Yes this is an origin story of one of the most interesting villains in fiction ever created, but I choose to believe it isn't, that it's one version of Joker's origin, one of many swirling around the calliope of his deranged mind, in the same way that the ending could be seen as imaginary. I mean, could you see Batman laughing with the Joker? But I loved Moore's choice of ending the story on a joke, that was a master stroke.

Bolland writes the afterword and he makes an interesting point about Moore, that "The Killing Joke" is never mentioned among his great works (Watchmen, V for Vendetta, Swamp Thing, From Hell) and I think that, while Moore is a tremendous writer (especially in the 80s), the writing here is not his best. Sure he does a decent job but it's not his best work. No, the real reason this book is so revered is the artwork. Really, I can't praise it enough. And it's a damn shame that Bolland hasn't drawn another Batman comic since then, or any comic really, instead illustrating book covers exclusively.

Any Batman fan will already have this on their "to-read list" or else already own it, but I think comics fans who don't usually go in for superhero comics will find plenty to enjoy here too. This is the book that influences a lot of things that follow it: Tim Burton's 1989 Batman movie (Jack Napier in the factory being chased by cops), the Batman games "Arkham Asylum" and "Arkham City" (see the fight sequences between Batman and Joker and tell me you don't recognise a few moves there), but most of all what happened to poor Barbara Gordon and how her character would develop over the years.

Also, if you can, buy the Deluxe Edition as it features the colour work of Bolland himself instead of John Higgins the original colourist. Bolland's approach is markedly different particularly in the flashback sequences of Joker-before-he-was-Joker. It also comes with an introduction by Tim Sale (artist of Haunted Knight, The Long Hallowe'en, and Dark Victory), and an afterword by Bolland along with a bonus strip written and drawn by Bolland of a murderous delusional fantasising about killing the Caped Crusader.

A wonderful achievement by two talented artists, taking an iconic figure in an iconic series and making him seem new. Nearly 30 years later and it still reads fresh. Even if you've read it before but it's been a few years since you last picked it up, go read it again, you'll find little bits you missed all those years ago, like me.

I've got one: so, a bat and a clown go to the fair and....
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1 of 1 people found the following review helpful
4.0 out of 5 stars Short, sharp and dark, 19 Feb 2009
By 
Mr. G. P. Jenkins "Shun's Bridge" (London, UK) - See all my reviews
(REAL NAME)   
This review is from: Batman: The Killing Joke (Deluxe Edition) (Hardcover)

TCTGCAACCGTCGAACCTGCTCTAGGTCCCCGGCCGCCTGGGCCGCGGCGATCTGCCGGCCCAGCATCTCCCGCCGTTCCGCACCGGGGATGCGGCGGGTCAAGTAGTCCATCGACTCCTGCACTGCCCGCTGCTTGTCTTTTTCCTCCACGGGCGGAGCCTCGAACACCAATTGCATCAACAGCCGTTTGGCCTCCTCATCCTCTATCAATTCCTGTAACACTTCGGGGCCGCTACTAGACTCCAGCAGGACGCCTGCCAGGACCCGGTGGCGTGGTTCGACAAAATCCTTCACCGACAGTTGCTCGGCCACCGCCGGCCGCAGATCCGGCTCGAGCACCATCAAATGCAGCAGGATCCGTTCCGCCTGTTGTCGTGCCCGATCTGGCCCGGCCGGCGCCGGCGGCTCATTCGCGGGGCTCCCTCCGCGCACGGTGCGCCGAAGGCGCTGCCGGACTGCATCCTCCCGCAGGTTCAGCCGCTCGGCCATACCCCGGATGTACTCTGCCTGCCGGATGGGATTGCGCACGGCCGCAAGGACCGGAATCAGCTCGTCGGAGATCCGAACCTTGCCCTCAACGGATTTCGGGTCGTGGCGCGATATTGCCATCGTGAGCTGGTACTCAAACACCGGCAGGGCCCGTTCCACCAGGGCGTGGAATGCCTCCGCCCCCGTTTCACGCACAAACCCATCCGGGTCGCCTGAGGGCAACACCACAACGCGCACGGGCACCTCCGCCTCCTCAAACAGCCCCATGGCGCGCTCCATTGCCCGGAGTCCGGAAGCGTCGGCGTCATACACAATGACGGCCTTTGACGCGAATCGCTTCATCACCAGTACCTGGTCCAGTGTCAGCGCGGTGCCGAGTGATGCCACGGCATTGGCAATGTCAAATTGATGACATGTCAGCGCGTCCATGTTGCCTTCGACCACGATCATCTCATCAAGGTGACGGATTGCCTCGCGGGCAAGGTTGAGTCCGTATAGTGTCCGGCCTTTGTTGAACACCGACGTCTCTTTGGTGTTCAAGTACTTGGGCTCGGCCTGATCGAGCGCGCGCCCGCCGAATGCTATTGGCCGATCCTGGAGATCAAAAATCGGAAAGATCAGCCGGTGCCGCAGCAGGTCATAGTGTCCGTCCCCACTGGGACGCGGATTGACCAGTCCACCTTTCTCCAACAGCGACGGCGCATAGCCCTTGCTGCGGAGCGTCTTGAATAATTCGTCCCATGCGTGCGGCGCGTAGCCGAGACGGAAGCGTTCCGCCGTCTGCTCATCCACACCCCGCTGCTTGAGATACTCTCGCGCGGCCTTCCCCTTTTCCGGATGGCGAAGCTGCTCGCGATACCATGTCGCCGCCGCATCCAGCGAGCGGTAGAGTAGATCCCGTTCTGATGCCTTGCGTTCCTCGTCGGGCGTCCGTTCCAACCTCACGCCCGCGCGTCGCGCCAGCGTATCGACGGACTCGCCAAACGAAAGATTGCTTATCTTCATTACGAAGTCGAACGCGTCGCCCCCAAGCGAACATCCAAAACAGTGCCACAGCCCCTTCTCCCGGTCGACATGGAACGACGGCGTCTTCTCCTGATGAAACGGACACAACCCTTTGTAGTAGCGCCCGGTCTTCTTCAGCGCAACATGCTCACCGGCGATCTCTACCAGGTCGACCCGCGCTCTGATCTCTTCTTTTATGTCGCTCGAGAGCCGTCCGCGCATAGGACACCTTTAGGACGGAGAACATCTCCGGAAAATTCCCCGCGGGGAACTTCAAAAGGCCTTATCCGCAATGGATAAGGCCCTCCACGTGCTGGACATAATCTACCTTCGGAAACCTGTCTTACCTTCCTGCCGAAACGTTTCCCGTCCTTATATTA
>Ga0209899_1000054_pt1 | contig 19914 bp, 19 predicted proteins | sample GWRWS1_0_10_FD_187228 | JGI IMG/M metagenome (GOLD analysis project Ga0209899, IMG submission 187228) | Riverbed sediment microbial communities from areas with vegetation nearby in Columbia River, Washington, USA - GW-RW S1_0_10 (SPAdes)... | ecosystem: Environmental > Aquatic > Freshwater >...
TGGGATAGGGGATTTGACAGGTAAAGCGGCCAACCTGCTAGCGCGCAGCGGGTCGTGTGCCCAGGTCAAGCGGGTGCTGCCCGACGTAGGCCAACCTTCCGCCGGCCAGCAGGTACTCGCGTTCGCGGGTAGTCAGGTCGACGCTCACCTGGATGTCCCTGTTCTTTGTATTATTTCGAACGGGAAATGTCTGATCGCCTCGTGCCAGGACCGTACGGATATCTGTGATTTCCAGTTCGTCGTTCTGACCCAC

I'm new to the graphic novel medium but after being very impressed with Heath Ledger's re-interpretation of The Joker, and finding out that this was given to him as a reference, I had to take a look.

It's very short, and compared to Watchmen it's nowhere near as rewarding a read, but in the time given it's a dark, twisted tale that boasts gorgeous drawings and colouring that offers something darker and deeper. I didn't really like the idea of having an origin story for the Joker - I prefer to leave the imagination to come up with ideas for why he might be the way he is - but it's definitely the best Batman/Joker story I've read and offers a sharp story that clearly defines the different views on life the two characters take.
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5 of 6 people found the following review helpful
2.0 out of 5 stars Disappointing execution and too short, 13 Jun 2012
By 
Liam Nicholson (Yorkshire, UK) - See all my reviews
(REAL NAME)   
This review is from: Batman: The Killing Joke (Deluxe Edition) (Hardcover)
I'd been recommended this by a lot of fans so felt I had to read it, and was looking forward to it with such great things said about it.
Unfortunately it really didn't live up to any of the hype. First of all, it's so short a story that it felt more like a 20 minute cartoon, with all the plot squeezed in and trimmed down, giving little time for any real development.

It was an interesting idea, to tackle the Joker's backstory, but it doesn't do him any justice. It tries to explain why he's gone insane, but doesnt seem fitting for his character, it's just very unbelievable. The same goes for the way he gets his 'joker face' too, it happens so fast and in such a ridiculous way that it left me waiting for something else to finish off the job.

I just can't see why its received so much acclaim, other than Moore worked on it, and people seem to think his writing is untouchable. The dialogue tries to be realistic, but nearly every character just stammers through and it feels jerky to read.

The art is well done, and really stresses the overall theme of insanity, but again, it's nothing particularly special either.

It's probably worth reading for bigger fans, just for the new perspective on the Joker, but don't be fooled by the hype.
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5.0 out of 5 stars Joker's origin story, 29 July 2014
By 
Kevin (Donegal, Ireland) - See all my reviews
Batman: The Killing Joke is one of the most interesting comic books I've read. Moore and Bolland gives us the events that made the Clown Prince of Crime. The relationship between Batman and Joker throughout this book is quite comparative. As Joker guesses Batman once had a really bad day, just like himself and as it turns out, they both involve the loss of loved ones. The flashbacks are key to understanding the story and actually succeed in making you feel sorry for Joker. However in the present, he is a complete monster, casually joking about Barbara after shooting her in the abdomen. It is one of the best Batman stories and solidified Joker's claim as Batman's greatest foe.
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Batman: The Killing Joke (Deluxe Edition)
Batman: The Killing Joke (Deluxe Edition) by Alan Moore (Hardcover - 25 April 2008)